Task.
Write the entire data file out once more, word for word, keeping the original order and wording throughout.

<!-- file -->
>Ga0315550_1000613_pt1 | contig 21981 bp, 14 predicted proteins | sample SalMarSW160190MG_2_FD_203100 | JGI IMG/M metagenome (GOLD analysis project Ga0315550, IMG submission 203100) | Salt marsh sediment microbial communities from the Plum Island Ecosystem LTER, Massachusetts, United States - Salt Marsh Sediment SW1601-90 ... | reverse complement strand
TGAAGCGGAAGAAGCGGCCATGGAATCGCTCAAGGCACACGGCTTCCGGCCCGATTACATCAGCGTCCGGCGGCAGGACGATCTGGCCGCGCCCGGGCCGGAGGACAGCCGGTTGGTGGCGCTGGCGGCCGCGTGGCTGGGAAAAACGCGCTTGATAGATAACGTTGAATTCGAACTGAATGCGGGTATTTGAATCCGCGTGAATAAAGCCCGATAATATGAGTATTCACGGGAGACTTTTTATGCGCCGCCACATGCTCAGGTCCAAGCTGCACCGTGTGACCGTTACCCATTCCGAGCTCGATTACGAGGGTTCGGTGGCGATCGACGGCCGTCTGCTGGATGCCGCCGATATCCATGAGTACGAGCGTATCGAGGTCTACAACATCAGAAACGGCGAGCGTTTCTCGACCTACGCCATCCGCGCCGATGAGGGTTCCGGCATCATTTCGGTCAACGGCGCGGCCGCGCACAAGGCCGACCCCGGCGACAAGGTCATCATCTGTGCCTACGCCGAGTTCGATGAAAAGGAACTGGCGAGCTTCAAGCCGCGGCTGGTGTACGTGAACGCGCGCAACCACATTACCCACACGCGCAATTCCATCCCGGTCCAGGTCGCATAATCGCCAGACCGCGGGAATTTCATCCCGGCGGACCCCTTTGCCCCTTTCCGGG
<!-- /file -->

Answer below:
>Ga0315550_1000613_pt1 | contig 21981 bp, 14 predicted proteins | sample SalMarSW160190MG_2_FD_203100 | JGI IMG/M metagenome (GOLD analysis project Ga0315550, IMG submission 203100) | Salt marsh sediment microbial communities from the Plum Island Ecosystem LTER, Massachusetts, United States - Salt Marsh Sediment SW1601-90 ... | reverse complement strand
TGAAGCGGAAGAAGCGGCCATGGAATCGCTCAAGGCACACGGCTTCCGGCCCGATTACATCAGCGTCCGGCGGCAGGACGATCTGGCCGCGCCCGGGCCGGAGGACAGCCGGTTGGTGGCGCTGGCGGCCGCGTGGCTGGGAAAAACGCGCTTGATAGATAACGTTGAATTCGAACTGAATGCGGGTATTTGAATCCGCGTGAATAAAGCCCGATAATATGAGTATTCACGGGAGACTTTTTATGCGCCGCCACATGCTCAGGTCCAAGCTGCACCGTGTGACCGTTACCCATTCCGAGCTCGATTACGAGGGTTCGGTGGCGATCGACGGCCGTCTGCTGGATGCCGCCGATATCCATGAGTACGAGCGTATCGAGGTCTACAACATCAGAAACGGCGAGCGTTTCTCGACCTACGCCATCCGCGCCGATGAGGGTTCCGGCATCATTTCGGTCAACGGCGCGGCCGCGCACAAGGCCGACCCCGGCGACAAGGTCATCATCTGTGCCTACGCCGAGTTCGATGAAAAGGAACTGGCGAGCTTCAAGCCGCGGCTGGTGTACGTGAACGCGCGCAACCACATTACCCACACGCGCAATTCCATCCCGGTCCAGGTCGCATAATCGCCAGACCGCGGGAATTTCATCCCGGCGGACCCCTTTGCCCCTTTCCGGG